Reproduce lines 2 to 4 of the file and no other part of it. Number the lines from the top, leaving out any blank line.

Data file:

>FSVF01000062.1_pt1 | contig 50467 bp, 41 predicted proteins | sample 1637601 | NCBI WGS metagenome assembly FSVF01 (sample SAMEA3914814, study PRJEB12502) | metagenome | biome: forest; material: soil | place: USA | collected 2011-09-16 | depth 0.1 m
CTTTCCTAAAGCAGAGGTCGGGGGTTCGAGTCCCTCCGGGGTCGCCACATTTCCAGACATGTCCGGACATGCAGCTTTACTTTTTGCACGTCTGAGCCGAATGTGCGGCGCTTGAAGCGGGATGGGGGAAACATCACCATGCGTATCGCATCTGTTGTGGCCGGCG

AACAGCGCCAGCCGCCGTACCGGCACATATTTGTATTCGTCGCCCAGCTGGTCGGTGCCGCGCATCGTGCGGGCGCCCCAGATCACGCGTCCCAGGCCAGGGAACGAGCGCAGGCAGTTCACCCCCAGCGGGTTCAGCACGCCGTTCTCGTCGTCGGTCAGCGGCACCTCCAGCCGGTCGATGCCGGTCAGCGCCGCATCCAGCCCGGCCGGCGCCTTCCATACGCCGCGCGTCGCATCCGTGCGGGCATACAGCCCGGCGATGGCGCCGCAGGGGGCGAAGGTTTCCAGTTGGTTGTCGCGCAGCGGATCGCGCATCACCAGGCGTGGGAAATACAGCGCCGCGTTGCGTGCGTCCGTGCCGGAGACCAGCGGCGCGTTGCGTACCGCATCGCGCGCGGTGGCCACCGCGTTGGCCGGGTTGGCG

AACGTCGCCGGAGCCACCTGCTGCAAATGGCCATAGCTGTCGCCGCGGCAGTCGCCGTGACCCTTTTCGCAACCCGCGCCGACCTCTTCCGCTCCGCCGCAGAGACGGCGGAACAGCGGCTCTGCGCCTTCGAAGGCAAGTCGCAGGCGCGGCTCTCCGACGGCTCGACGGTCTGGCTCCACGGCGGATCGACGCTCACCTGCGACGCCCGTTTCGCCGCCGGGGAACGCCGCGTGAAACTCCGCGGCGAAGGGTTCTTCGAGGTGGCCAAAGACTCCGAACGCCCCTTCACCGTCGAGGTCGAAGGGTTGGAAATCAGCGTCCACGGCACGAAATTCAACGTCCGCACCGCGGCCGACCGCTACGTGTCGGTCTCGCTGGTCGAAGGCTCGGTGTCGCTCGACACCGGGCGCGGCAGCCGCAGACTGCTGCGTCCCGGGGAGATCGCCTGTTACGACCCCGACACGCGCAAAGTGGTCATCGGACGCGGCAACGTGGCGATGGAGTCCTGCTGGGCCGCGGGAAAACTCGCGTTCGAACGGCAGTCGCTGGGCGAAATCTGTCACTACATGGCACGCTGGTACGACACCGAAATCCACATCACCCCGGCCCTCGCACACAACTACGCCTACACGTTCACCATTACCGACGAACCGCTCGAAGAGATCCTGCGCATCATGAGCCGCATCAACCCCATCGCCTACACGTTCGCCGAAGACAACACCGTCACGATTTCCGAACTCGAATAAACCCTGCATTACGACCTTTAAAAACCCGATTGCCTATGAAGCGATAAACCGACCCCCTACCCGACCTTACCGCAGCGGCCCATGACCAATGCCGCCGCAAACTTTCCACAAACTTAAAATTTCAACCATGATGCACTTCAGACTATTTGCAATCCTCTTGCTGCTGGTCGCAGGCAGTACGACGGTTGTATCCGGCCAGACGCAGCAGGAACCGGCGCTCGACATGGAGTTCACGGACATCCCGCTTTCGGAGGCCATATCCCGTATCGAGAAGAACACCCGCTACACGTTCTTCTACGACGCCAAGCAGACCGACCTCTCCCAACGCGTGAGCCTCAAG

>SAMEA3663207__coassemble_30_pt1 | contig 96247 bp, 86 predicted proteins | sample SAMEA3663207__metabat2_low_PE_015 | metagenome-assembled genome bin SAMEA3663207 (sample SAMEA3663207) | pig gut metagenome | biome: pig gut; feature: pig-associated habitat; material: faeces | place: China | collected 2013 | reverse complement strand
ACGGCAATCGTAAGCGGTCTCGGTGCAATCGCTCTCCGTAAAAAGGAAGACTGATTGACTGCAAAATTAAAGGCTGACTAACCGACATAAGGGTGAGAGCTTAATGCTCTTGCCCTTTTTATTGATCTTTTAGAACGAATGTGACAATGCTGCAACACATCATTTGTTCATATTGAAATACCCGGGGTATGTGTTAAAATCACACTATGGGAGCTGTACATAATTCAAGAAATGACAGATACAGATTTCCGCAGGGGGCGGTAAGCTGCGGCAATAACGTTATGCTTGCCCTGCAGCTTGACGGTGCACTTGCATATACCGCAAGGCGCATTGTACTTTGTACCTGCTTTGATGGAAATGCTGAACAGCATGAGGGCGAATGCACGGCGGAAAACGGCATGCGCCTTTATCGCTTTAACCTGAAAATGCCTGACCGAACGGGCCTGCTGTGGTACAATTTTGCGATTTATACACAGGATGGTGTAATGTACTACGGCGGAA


CTTTCCTAAAGCAGAGGTCGGGGGTTCGAGTCCCTCCGGGGTCGCCACATTTCCAGACATGTCCGGACATGCAGCTTTACTTTTTGCACGTCTGAGCCGAATGTGCGGCGCTTGAAGCGGGATGGGGGAAACATCACCATGCGTATCGCATCTGTTGTGGCCGGCG

AACAGCGCCAGCCGCCGTACCGGCACATATTTGTATTCGTCGCCCAGCTGGTCGGTGCCGCGCATCGTGCGGGCGCCCCAGATCACGCGTCCCAGGCCAGGGAACGAGCGCAGGCAGTTCACCCCCAGCGGGTTCAGCACGCCGTTCTCGTCGTCGGTCAGCGGCACCTCCAGCCGGTCGATGCCGGTCAGCGCCGCATCCAGCCCGGCCGGCGCCTTCCATACGCCGCGCGTCGCATCCGTGCGGGCATACAGCCCGGCGATGGCGCCGCAGGGGGCGAAGGTTTCCAGTTGGTTGTCGCGCAGCGGATCGCGCATCACCAGGCGTGGGAAATACAGCGCCGCGTTGCGTGCGTCCGTGCCGGAGACCAGCGGCGCGTTGCGTACCGCATCGCGCGCGGTGGCCACCGCGTTGGCCGGGTTGGCG

AACGTCGCCGGAGCCACCTGCTGCAAATGGCCATAGCTGTCGCCGCGGCAGTCGCCGTGACCCTTTTCGCAACCCGCGCCGACCTCTTCCGCTCCGCCGCAGAGACGGCGGAACAGCGGCTCTGCGCCTTCGAAGGCAAGTCGCAGGCGCGGCTCTCCGACGGCTCGACGGTCTGGCTCCACGGCGGATCGACGCTCACCTGCGACGCCCGTTTCGCCGCCGGGGAACGCCGCGTGAAACTCCGCGGCGAAGGGTTCTTCGAGGTGGCCAAAGACTCCGAACGCCCCTTCACCGTCGAGGTCGAAGGGTTGGAAATCAGCGTCCACGGCACGAAATTCAACGTCCGCACCGCGGCCGACCGCTACGTGTCGGTCTCGCTGGTCGAAGGCTCGGTGTCGCTCGACACCGGGCGCGGCAGCCGCAGACTGCTGCGTCCCGGGGAGATCGCCTGTTACGACCCCGACACGCGCAAAGTGGTCATCGGACGCGGCAACGTGGCGATGGAGTCCTGCTGGGCCGCGGGAAAACTCGCGTTCGAACGGCAGTCGCTGGGCGAAATCTGTCACTACATGGCACGCTGGTACGACACCGAAATCCACATCACCCCGGCCCTCGCACACAACTACGCCTACACGTTCACCATTACCGACGAACCGCTCGAAGAGATCCTGCGCATCATGAGCCGCATCAACCCCATCGCCTACACGTTCGCCGAAGACAACACCGTCACGATTTCCGAACTCGAATAAACCCTGCATTACGACCTTTAAAAACCCGATTGCCTATGAAGCGATAAACCGACCCCCTACCCGACCTTACCGCAGCGGCCCATGACCAATGCCGCCGCAAACTTTCCACAAACTTAAAATTTCAACCATGATGCACTTCAGACTATTTGCAATCCTCTTGCTGCTGGTCGCAGGCAGTACGACGGTTGTATCCGGCCAGACGCAGCAGGAACCGGCGCTCGACATGGAGTTCACGGACATCCCGCTTTCGGAGGCCATATCCCGTATCGAGAAGAACACCCGCTACACGTTCTTCTACGACGCCAAGCAGACCGACCTCTCCCAACGCGTGAGCCTCAAG